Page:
Verify that the files pointed to by the –d (master data file location), –e (Errorlog location) and –l (master log file location) actually exist and have the correct file paths. Starting from SQL Server 2005, the Errorlog will have the startup parameters printed in it when the SQL instance starts up.

Once you have located the current ERRORLOG (file with the same name will be present by the same name in the LOG folder), check for any errors present in the SQL Server Errorlog. An example of an error would be:

2010-11-20 07:50:58.250 Server Error: 17113, Severity: 16, State: 1.
2010-11-20 07:50:58.250 Server Error 2(The system cannot find the file specified.) occurred while opening file ‘C:\Program Files\Microsoft SQL Server\MSSQL10_50.MSSQLSERVER\MSSQL\DATA\master.mdf’ to obtain configuration information at startup. An invalid startup option might have caused the error. Verify your startup options, and correct or remove them if necessary.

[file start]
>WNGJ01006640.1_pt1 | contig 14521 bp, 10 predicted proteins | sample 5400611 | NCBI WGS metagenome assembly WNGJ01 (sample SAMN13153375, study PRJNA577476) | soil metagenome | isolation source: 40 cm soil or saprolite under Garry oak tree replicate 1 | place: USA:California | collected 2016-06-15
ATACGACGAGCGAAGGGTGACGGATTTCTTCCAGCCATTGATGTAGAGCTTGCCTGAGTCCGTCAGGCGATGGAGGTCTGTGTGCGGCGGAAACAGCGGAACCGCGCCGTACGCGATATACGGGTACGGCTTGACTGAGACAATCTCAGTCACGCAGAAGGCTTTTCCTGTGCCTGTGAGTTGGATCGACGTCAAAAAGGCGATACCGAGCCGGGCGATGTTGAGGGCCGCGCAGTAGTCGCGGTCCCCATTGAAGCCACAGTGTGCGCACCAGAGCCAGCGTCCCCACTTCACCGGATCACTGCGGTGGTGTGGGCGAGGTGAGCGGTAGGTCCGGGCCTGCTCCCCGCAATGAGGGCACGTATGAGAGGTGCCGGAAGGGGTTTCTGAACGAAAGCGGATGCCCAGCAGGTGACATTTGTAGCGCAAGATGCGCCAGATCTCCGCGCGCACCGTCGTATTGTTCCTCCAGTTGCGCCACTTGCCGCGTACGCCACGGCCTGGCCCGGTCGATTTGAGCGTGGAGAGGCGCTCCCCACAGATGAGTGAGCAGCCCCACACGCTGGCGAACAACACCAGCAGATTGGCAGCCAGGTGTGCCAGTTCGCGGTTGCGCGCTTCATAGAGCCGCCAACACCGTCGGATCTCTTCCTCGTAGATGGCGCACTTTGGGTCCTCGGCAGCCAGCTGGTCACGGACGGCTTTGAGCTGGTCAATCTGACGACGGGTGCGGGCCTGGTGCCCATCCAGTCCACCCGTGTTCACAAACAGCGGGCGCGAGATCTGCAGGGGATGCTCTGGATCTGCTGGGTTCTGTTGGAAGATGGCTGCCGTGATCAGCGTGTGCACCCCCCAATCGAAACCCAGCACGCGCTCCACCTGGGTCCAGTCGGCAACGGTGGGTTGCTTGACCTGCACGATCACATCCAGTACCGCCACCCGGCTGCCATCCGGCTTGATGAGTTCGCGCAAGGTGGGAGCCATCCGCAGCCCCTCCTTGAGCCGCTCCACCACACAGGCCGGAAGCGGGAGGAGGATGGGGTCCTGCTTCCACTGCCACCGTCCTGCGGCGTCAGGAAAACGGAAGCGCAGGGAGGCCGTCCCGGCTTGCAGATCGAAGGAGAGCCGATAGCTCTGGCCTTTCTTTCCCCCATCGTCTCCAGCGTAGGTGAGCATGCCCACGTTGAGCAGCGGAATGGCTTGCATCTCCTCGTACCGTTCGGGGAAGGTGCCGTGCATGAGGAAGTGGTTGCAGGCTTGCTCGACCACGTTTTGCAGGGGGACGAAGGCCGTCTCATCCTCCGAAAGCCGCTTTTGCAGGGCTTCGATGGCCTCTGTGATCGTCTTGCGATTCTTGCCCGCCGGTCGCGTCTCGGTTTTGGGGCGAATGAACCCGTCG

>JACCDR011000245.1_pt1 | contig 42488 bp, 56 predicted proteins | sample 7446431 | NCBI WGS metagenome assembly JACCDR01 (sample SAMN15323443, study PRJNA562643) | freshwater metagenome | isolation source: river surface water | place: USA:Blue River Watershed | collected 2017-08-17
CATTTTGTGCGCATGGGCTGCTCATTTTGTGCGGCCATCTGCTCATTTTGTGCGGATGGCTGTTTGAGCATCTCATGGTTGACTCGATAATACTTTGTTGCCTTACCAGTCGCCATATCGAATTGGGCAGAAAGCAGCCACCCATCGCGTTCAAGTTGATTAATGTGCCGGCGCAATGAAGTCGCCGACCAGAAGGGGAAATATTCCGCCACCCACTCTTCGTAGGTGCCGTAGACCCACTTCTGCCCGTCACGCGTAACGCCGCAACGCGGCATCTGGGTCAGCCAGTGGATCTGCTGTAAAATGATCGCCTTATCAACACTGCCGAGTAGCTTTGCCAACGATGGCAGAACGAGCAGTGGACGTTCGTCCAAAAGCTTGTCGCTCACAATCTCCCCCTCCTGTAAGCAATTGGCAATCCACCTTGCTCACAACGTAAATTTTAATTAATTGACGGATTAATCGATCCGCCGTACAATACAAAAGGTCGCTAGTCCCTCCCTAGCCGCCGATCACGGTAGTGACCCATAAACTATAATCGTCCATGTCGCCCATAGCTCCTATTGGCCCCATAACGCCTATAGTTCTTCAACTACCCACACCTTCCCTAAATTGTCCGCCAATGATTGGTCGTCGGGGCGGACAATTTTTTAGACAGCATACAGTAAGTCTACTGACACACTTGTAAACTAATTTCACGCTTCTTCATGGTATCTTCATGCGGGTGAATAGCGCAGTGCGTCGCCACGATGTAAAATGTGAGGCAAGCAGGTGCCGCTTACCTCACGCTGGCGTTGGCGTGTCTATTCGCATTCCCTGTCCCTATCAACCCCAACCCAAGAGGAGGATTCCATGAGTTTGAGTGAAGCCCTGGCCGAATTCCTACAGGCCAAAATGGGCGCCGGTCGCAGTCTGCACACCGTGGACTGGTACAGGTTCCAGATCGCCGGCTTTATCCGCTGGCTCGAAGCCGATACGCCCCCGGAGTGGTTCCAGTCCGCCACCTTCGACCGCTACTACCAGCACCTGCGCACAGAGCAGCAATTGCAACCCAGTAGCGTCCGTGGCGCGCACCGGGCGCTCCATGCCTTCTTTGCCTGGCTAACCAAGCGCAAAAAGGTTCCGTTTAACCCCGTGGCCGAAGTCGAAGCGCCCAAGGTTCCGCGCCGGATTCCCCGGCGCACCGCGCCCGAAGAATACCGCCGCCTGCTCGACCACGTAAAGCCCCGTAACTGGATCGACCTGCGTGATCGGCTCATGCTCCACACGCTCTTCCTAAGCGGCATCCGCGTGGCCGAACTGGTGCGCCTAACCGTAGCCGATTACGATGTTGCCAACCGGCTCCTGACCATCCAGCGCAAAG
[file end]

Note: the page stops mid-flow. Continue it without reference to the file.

The above error message clearly indicates that the master.mdf file was not found in the location that it was expected to be found. If your system database files are not consistent, the SQL Server instance will not startup.

Note: If you see that the timestamp in the SQL Server Errorlog file doesn’t reflect the current system time when you attempted to start the SQL instance, then it is highly likely that the path to the SQL Errorlog is incorrect. If that is true, then the SQL Server instance will fail to start and a pretty unhelpful error message will be shown to you. It is always one of the two: